New Historian

Anthropocene Started 2 Million Years Ago

Al Marj escarpment in Libya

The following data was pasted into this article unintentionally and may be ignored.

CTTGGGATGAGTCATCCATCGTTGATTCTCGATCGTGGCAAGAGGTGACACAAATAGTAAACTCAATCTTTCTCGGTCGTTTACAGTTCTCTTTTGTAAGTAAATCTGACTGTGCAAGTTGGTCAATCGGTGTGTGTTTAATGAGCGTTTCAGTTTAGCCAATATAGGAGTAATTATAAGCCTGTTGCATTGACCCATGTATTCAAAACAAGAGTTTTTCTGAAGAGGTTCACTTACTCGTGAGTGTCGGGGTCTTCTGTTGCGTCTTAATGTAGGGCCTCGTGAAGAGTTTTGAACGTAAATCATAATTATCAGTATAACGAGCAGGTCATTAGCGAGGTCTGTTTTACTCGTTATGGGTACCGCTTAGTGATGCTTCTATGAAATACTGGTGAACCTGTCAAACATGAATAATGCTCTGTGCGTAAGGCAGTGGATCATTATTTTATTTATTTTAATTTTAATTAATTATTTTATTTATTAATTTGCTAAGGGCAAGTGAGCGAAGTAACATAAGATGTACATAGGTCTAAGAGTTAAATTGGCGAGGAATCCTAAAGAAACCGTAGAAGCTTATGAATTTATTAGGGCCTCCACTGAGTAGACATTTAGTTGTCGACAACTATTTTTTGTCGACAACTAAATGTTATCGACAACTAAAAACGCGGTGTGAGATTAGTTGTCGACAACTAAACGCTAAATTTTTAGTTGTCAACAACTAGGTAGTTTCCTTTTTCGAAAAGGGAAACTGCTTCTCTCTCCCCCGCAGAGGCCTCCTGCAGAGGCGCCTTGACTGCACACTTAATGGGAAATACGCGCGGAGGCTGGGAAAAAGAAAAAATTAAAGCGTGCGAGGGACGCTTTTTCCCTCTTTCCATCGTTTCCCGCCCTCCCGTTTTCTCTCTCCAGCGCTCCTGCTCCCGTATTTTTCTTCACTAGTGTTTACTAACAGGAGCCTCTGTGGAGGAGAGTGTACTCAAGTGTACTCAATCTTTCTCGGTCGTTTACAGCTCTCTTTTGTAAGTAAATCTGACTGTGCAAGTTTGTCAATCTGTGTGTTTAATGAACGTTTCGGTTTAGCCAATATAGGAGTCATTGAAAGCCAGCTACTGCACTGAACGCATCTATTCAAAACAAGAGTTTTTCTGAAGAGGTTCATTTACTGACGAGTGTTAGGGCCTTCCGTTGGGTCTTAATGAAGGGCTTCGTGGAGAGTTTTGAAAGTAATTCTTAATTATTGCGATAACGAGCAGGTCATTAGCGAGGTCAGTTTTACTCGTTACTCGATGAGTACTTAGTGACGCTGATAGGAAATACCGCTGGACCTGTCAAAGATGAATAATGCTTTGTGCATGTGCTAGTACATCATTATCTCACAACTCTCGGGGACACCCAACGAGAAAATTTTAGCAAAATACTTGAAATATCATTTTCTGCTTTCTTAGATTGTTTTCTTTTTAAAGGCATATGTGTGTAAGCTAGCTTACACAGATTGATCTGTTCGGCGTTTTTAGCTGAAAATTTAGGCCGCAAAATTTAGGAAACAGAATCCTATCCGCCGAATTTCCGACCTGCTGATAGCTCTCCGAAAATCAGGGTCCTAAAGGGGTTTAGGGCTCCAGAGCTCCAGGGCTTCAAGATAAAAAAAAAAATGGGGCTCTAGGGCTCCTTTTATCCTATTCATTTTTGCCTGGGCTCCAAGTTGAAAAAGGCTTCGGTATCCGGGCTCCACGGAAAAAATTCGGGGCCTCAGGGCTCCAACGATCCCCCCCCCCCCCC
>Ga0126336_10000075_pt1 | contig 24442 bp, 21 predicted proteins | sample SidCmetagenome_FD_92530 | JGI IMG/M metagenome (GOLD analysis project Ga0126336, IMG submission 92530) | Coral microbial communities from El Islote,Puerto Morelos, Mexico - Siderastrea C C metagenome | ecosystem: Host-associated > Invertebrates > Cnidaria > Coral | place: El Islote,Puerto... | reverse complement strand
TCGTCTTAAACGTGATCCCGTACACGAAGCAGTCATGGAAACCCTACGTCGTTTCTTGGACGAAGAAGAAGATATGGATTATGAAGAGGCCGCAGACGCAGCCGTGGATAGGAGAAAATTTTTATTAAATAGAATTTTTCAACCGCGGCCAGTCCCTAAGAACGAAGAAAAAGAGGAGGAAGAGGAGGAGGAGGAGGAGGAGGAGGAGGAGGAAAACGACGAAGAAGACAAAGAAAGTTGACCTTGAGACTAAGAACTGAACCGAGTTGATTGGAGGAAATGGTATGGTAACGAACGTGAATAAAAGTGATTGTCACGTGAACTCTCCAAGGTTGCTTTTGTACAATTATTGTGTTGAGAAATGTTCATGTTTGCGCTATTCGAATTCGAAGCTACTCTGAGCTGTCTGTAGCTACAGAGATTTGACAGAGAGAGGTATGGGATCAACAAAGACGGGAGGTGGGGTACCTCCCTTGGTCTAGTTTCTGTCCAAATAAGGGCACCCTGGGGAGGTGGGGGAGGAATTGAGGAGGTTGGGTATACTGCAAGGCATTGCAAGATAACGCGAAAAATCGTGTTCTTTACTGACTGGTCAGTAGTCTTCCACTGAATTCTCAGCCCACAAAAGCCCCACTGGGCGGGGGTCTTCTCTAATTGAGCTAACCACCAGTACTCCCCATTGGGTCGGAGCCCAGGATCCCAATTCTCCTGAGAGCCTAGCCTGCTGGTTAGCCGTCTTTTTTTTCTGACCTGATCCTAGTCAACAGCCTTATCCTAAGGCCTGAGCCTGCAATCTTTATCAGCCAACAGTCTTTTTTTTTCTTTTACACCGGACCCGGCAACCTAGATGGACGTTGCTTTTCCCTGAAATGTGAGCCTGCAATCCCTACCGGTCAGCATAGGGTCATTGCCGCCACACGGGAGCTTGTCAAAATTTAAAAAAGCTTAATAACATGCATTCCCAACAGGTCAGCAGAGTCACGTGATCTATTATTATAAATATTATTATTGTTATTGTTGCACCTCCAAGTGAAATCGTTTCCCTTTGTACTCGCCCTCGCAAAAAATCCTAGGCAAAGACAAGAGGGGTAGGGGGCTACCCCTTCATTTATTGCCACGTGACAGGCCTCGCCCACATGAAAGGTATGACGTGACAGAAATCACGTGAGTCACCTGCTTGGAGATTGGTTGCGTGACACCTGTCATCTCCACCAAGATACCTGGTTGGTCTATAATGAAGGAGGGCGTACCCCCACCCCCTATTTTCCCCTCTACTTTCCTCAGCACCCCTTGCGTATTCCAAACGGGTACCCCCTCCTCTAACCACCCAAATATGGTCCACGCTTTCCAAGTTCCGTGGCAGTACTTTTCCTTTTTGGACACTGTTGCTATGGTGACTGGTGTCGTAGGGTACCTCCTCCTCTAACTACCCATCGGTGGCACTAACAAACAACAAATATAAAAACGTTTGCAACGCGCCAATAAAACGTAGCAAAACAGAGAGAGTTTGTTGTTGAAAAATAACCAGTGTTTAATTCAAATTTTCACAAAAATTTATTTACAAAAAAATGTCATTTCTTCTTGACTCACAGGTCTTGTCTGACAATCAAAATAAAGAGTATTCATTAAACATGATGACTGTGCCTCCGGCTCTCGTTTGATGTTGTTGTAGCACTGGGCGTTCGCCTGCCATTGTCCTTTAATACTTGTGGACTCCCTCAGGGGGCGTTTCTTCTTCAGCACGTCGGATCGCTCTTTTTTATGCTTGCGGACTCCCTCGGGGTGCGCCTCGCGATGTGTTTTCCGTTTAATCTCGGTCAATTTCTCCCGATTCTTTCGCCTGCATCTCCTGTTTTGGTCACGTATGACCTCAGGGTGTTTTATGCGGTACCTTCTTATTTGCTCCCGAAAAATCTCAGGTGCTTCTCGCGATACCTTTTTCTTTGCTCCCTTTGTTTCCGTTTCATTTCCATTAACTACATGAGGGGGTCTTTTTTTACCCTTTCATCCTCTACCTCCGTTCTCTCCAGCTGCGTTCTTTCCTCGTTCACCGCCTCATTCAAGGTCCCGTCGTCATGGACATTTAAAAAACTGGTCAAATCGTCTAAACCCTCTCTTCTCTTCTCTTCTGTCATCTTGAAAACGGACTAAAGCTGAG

<![CDATA[Anthropocene is the term used by scientists to denote the era in which humankind started altering its natural environment in a permanent way. While its beginnings are considered by most to have coincided with the start of the industrial revolution two centuries ago, new research suggests humans actually started altering their surroundings as early as two million years ago. The research is based on the in-depth examination of an area in the Sahara desert, within the territory of Libya. The area, a sandstone outcrop by the name of Messak Settafet, spans around 350 km in length and an average of 60 km in width, and was found to be literally covered with stone tools. This cover is so thick, having accumulated over hundreds of millennia, that it has altered the landscape. What’s more, the early humans living in Messak Settafet and their tool-making habits had a positive influence over later populations in the area: the researchers who studied it found a number of pit-like quarries that can to this day retain water. The quarries would have acted as a magnet to wild animals, ultimately providing food for the humans. In addition, in many of these pits stone traps were found, which may have been used as recently as 10,000 years ago by the descendants of those early Stone Age humans. Dr. Robert Foley and Dr. Marta Mirazon Lahr from the University of Cambridge Leverhulme Centre for Evolutionary Studies led the research, which involved literally sifting through a number of one square metre plots in Messak Settafet, in a bid to identify the stones that bore traces of human manipulation. These traces were most commonly instances of “the bulb of percussion” -- dents and curves on the stones that revealed they had been used as a tool by humans. Judging by the average number of such manipulated stones, which was 75 per square-metre plot, the total quantity of stone tools in the area was an impressive 75 million per square kilometre. In their most primitive form, the artefacts found by the scientists were just pieces of stone, hacked from rocks and used as weapons or cutting tools. However, Foley and Lahr’s team also found pieces of stone that seem to have been used as wedges to crack and split boulders. According to Foley, the amount of stone tools unearthed in the area, and the diverse purposes for which they seem to have been used, suggests significant dependency by the local hominins on stone tools. Perhaps the abundance of rocks in Messak Settafet was what attracted humans there in the first place, and determined their settlement patterns. Stone tools are not as strong as metal ones, so those early humans could not afford to settle far from the source of this raw material for weapons. One implication of this find is the suggestion that, aware of the importance stone held for survival and advancement, early human communities in Africa put effort into remembering and perhaps even trying to control the access to areas such as Messak Settafet. What’s more, their dependence on the source of their tools may have caused them to adapt to this specific environment in ways that would have otherwise been unnecessary. Image courtesy of Wikimedia commons user: A. A. Abdussalam ]]>

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